The DNAtix development team has conducted the first successful proof of concept test for transferring DNA sequences on the blockchain.
DNAtix has completed the first Proof Of Concept (POC) test by transferring the complete genome sequence of a virus – Enterobacteria phage phiX174 sensu lato – over the Ethereum Blockchain. The bacteria phage, a single-stranded DNA (ssDNA) virus and the first DNA-based genome to be sequenced.
This proof of concept test is a key milestone in the research and development being done by the innovative team at DNAtix, and the company believes that it is the first time that anyone has successfully transferred a DNA sequence over a blockchain.
The genome of humans is comprised of about 3 billion base pairs (letters) which equals approx 700 megabytes (processed and compressed genome) to ~100 gigabytes (raw genome read out). Even after applying DNA compression methods and focusing on the differences (E.g. mutations/SNPs) between the sequenced DNA and a reference sequence, the size of the data is still too large to be efficiently supported by current blockchain technologies.
“For the purpose of the POC we uploaded the virus sequence which is ~5400 ‘letters’ that equals about 1348 bytes,” explains Ofer Lidsky, DNAtix’s CEO and co-founder.
DNAtix’s team has developed proprietary DNA compression algorithms allowing a 75% reduction of DNA sequence size by implementing a Python script. The team is working on improving the algorithm further, targeting a 99% reduction in size.
This DNA transfer on the blockchain opens the door for many services and applications that DNAtix is going to offer users of its platform and ecosystem.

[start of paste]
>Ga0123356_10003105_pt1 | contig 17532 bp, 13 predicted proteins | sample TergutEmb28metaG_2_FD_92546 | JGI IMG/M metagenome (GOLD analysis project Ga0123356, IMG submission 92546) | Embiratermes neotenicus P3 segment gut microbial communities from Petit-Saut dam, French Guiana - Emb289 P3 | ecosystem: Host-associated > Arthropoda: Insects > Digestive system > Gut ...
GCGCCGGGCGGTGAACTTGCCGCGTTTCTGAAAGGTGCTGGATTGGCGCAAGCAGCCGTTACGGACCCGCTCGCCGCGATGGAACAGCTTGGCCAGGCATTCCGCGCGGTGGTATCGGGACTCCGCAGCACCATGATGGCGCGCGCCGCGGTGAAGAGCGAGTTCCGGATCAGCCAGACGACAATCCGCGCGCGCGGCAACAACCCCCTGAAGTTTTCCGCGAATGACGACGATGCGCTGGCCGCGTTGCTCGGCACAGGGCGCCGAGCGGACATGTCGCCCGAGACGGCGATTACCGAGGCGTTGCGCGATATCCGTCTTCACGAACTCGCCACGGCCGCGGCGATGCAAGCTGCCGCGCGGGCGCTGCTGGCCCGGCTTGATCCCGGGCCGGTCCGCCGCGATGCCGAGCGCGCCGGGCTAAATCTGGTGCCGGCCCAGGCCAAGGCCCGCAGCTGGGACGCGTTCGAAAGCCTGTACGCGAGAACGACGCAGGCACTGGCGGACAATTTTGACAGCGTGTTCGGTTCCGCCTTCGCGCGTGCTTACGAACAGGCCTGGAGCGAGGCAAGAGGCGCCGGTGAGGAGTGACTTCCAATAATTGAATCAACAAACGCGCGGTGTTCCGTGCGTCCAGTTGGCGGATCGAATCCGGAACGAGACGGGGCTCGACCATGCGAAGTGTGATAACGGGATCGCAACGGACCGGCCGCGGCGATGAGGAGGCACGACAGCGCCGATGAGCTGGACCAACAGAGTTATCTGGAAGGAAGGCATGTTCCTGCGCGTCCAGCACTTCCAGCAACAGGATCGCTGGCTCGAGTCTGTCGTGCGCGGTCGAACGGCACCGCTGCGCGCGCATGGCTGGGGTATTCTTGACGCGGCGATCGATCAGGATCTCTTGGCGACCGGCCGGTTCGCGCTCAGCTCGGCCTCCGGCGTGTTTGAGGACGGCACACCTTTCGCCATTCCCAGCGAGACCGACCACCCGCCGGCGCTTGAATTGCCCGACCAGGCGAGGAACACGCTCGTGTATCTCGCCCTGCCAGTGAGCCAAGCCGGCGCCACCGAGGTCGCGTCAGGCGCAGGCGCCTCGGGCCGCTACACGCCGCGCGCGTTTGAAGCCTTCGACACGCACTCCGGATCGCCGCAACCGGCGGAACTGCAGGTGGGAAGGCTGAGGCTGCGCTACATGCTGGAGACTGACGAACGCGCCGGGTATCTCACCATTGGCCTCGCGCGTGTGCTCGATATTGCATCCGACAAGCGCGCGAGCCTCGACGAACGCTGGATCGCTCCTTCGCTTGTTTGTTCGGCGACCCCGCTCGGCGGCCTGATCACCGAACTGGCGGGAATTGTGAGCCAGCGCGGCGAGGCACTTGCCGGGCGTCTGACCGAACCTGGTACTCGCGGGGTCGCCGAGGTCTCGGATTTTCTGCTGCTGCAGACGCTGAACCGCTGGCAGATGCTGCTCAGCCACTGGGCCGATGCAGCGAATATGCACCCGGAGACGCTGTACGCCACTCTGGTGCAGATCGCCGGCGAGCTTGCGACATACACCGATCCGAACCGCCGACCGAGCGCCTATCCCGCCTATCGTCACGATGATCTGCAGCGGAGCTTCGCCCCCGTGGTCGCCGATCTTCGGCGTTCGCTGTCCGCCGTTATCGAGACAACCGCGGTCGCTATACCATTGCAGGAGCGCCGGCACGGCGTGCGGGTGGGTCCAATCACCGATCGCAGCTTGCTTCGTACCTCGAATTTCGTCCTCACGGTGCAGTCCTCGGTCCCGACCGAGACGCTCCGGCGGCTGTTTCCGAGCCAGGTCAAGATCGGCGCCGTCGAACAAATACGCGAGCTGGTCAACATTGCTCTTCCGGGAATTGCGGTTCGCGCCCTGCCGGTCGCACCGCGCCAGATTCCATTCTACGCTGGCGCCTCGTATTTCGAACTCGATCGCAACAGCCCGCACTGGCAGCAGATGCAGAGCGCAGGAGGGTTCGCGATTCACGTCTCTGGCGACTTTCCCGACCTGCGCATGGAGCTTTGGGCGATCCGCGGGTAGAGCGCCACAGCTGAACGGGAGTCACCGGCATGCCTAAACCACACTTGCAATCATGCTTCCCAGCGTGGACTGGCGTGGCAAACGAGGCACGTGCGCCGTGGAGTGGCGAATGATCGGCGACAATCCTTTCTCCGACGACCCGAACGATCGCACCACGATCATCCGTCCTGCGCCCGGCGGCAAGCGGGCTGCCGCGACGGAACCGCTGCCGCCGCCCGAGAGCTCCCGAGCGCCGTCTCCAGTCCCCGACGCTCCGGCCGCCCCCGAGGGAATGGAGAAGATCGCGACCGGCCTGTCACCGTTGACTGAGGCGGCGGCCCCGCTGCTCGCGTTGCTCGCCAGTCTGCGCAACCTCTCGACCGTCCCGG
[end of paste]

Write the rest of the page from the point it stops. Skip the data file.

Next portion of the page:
“This is only the beginning of unlocking humanity’s biggest mysteries,” says Mr. Lidsky. “Our Genetic ecosystem will enable better genetic understanding by allowing players in the market to use our open source technology, and introduce new developments for the benefit of human kind.”
DNAtix has already developed a working prototype, an innovative one-stop-shop direct-to-consumer platform that will allow users to perform partial or full DNA sequence analysis and choose add-on tests, all digitized, from a wide selection of services.
“Transferring the sequence of a virus, which in terms of size of genetic data of a living organisms is considered small, is just the first step,” says, Dr. Tal Sines, the company’s CSO & Co-founder, a Weizmann Institute’s graduate with a Ph.D in molecular biology. “Your DNA is the key to improve your life style and healthcare.”
By developing the ability to transfer large amounts of DNA data on a blockchain in a secure and anonymous way, the company’s vision is to bring a new world of genetic possibilities which will allow for advancements in research, developments of treatments, and cutting-edge personalized and preventive medicine.